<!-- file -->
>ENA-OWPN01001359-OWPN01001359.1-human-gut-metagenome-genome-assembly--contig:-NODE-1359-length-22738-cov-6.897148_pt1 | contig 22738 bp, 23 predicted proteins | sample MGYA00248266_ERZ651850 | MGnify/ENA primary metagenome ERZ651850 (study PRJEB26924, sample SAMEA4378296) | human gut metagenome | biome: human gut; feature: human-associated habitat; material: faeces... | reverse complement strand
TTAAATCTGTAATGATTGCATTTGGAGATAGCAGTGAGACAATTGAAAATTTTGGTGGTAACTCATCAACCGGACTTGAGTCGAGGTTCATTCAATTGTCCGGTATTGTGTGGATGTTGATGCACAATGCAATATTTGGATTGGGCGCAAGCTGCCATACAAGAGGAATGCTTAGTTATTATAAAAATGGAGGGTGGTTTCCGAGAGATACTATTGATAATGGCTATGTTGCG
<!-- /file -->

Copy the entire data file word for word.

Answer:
>ENA-OWPN01001359-OWPN01001359.1-human-gut-metagenome-genome-assembly--contig:-NODE-1359-length-22738-cov-6.897148_pt1 | contig 22738 bp, 23 predicted proteins | sample MGYA00248266_ERZ651850 | MGnify/ENA primary metagenome ERZ651850 (study PRJEB26924, sample SAMEA4378296) | human gut metagenome | biome: human gut; feature: human-associated habitat; material: faeces... | reverse complement strand
TTAAATCTGTAATGATTGCATTTGGAGATAGCAGTGAGACAATTGAAAATTTTGGTGGTAACTCATCAACCGGACTTGAGTCGAGGTTCATTCAATTGTCCGGTATTGTGTGGATGTTGATGCACAATGCAATATTTGGATTGGGCGCAAGCTGCCATACAAGAGGAATGCTTAGTTATTATAAAAATGGAGGGTGGTTTCCGAGAGATACTATTGATAATGGCTATGTTGCG